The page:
The European Commission has defined Digital Single Market (DSM) as the “one in which the free movement of persons, services and capital is ensured and where the individuals and businesses can seamlessly access and engage in online activities under conditions of fair competition, and a high level of consumer and personal data protection, irrespective of their nationality or place of residence”1. This paper has analysed selected DSM legislative initiatives of the Juncker commission and has shown its impact on the creation of a solid DSM foundation; a foundation that has the potential to facilitate a robust DSM in the EU. For this purpose, the author has categorized the selected DSM issues (initiatives) as either being highly controversial or less controversial. Then, the paper goes on to discuss the key issues that the Juncker Commission ignored (or did not address properly) in the 30 DSM legislative initiatives. But, prior to discussing any initiative, this paper talks about the General Data Protection Regulation (GDPR); the GDPR has been considered as an important pre-condition for a successful DSM in the EU. Lastly, this paper arrives at the conclusion that despite the many accomplishments of the Juncker Commission, much more needs to be done to create a solid foundation that can facilitate a robust DSM in the EU.
List of Abbreviations
Consumer Protection Cooperation (CPC)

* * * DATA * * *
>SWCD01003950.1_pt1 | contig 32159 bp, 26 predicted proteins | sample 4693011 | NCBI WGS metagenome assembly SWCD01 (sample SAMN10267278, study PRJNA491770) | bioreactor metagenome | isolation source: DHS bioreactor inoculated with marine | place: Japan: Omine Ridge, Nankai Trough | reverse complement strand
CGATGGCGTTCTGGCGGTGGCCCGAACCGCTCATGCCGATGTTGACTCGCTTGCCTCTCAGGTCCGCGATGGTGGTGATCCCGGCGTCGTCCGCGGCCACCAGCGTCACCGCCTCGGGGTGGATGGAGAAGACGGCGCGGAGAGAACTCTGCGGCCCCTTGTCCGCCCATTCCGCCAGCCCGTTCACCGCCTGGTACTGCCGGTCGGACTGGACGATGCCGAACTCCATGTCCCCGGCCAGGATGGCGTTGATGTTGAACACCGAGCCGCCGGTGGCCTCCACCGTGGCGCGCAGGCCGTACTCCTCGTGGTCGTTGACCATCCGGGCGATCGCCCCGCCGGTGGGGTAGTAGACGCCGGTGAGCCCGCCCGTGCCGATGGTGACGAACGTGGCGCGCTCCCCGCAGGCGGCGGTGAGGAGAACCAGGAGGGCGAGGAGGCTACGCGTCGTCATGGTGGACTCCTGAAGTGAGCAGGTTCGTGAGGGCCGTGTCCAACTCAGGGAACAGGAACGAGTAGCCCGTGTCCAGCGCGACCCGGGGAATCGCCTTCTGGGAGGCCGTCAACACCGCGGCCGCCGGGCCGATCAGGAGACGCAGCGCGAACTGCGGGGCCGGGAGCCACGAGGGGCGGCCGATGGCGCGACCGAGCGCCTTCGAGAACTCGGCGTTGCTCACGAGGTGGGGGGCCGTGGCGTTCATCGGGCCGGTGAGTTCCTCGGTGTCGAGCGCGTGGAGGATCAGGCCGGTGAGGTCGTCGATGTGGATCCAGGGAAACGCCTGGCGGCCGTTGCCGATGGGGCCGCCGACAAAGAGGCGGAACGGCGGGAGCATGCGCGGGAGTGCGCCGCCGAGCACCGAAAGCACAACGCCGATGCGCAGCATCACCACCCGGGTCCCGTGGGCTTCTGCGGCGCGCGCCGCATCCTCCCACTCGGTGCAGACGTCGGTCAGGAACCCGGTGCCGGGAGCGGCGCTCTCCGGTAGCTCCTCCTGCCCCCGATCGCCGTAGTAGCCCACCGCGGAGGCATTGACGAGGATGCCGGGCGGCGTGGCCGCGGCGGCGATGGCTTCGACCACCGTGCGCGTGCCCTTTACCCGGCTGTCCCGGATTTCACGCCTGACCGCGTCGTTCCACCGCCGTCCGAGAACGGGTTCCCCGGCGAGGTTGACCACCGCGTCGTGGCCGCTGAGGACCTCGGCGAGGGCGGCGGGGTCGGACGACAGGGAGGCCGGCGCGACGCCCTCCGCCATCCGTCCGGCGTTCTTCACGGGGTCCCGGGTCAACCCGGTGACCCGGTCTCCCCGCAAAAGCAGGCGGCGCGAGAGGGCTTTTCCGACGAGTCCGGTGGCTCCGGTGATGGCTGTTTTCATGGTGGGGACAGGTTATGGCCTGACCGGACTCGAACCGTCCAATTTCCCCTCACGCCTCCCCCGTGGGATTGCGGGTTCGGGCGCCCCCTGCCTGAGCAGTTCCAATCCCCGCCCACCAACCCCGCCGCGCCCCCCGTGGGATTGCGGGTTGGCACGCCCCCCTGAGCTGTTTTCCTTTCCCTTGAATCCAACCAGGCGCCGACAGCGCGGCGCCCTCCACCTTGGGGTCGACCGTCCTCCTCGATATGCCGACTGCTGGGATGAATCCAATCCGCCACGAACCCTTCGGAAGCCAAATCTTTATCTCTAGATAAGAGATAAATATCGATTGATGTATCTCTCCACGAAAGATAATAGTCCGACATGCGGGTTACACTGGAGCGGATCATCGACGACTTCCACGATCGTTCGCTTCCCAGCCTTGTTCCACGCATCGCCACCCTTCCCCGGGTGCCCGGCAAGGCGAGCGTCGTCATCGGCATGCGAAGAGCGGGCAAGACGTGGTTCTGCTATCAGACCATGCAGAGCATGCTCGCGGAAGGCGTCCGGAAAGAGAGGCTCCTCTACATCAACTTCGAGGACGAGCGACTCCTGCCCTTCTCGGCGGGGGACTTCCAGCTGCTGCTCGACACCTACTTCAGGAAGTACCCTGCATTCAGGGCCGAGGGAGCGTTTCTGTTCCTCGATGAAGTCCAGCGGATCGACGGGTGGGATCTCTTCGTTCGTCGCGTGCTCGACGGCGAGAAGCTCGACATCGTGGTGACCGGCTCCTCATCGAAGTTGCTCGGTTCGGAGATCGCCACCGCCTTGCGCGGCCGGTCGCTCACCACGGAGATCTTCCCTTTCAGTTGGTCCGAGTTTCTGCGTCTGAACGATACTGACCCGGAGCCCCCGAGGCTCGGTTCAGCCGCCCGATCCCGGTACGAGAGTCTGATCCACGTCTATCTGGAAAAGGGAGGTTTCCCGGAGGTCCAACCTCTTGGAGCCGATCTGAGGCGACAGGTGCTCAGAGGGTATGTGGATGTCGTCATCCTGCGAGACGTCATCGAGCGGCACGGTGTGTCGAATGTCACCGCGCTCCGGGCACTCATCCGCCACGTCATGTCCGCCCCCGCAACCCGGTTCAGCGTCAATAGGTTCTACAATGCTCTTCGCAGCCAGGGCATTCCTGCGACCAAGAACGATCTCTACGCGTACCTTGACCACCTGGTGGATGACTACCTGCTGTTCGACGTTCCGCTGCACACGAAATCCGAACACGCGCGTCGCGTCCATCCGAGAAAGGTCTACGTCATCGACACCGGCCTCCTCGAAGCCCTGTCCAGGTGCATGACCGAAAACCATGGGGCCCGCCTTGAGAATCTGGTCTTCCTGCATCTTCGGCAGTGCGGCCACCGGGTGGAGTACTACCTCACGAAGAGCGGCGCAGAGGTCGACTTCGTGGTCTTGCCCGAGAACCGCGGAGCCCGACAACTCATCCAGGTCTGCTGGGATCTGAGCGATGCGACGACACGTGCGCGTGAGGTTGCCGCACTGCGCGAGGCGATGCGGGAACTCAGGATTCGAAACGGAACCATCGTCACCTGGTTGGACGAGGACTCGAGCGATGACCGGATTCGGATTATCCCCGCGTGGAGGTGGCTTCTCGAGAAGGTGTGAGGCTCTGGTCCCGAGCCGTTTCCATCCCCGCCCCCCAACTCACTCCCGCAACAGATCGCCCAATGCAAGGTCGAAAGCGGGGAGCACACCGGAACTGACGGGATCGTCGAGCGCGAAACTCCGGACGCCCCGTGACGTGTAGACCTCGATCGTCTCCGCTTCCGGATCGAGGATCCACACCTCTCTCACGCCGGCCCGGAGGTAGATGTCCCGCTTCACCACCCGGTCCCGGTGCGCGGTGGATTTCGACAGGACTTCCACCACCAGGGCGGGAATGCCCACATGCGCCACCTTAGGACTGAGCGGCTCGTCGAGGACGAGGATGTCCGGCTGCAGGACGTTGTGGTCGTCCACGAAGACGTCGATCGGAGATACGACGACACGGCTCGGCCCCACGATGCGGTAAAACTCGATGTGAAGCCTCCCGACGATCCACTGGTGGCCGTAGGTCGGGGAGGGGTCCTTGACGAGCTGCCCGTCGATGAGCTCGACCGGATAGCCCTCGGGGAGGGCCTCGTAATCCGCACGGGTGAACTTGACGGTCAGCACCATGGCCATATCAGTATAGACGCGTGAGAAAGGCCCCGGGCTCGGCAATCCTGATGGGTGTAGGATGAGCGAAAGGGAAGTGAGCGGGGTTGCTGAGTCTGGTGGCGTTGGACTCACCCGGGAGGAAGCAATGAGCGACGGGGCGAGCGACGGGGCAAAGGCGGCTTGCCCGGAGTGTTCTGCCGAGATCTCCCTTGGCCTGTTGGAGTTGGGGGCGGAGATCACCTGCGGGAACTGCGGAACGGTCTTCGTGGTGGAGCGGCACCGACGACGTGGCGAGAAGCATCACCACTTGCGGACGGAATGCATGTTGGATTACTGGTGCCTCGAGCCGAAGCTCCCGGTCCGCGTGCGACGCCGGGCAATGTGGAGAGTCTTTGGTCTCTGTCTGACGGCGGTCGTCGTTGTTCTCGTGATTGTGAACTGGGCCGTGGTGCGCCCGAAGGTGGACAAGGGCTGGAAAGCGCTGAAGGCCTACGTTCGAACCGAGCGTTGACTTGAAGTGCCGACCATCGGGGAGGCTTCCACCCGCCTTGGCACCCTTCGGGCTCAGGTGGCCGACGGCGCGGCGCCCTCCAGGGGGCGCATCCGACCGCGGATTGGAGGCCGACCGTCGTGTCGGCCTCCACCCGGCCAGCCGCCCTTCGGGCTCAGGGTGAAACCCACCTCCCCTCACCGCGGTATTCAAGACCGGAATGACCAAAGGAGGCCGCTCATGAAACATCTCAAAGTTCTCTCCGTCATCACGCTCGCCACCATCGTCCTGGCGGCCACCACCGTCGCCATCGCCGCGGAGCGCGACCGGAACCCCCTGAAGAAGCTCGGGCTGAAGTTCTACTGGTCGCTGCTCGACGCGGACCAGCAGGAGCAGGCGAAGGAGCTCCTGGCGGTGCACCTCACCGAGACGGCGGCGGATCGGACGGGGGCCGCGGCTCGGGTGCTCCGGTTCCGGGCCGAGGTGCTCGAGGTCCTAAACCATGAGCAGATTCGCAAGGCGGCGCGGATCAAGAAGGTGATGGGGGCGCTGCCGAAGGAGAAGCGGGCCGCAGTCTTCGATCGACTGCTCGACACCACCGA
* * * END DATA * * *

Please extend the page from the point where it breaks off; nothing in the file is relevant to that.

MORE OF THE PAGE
Digital Economy and Society Index (DESI)
Digital Single Market (DSM)
Distributed Ledger Technology (DLT)
European Union Agency For Network and Information Security (ENISA)
General Data Protection Regulation (GDPR)
Information and Communications Technology (ICT)
Innovation and Networks Executive Agency (INEA)
Network and Information Systems (NIS Directive)
One Stop Shop (OSS)
Over-The-Top services (OTT)
Self-Sovereign Identity (SSI)
Table of Figures
Figure 1: Composition of the EU Digital Market, 2015
Figure 2: Sector-wise geo-blocking, 2015
Figure 3: Behaviour of internet users
Figure 4: The significance of modern and simpler rules for VAT
Figure 5: Proposed new rules for VAT rates
Figure 6: Key details of the proposed new rules for VAT rates
Figure 7: EEA Retail data traffic, Q3 2016 – Q1 2018
Figure 8: Share of granted applications (by country)
Figure 9: WiFi4EU applications (by country)
Figure 10: DESI ranking, 2018
Figure 11: EU’s role in AI
Figure 12: Full version of the joint letter
Table of Tables
Table 1: DSM issues and the number of legislative initiatives
Table 2: Major improvements for data protection in the EU
Table 3: The titles and the corresponding DSM issues
Table 4: GDPR and the proposed ePrivacy Regulation
Table 5: The titles and the corresponding DSM issues
Table 6: Evolution of retail roaming surcharges
Table 7: Key figures from the first 2 calls
Table 8: Overview of all the 13 issues (initiatives) discussed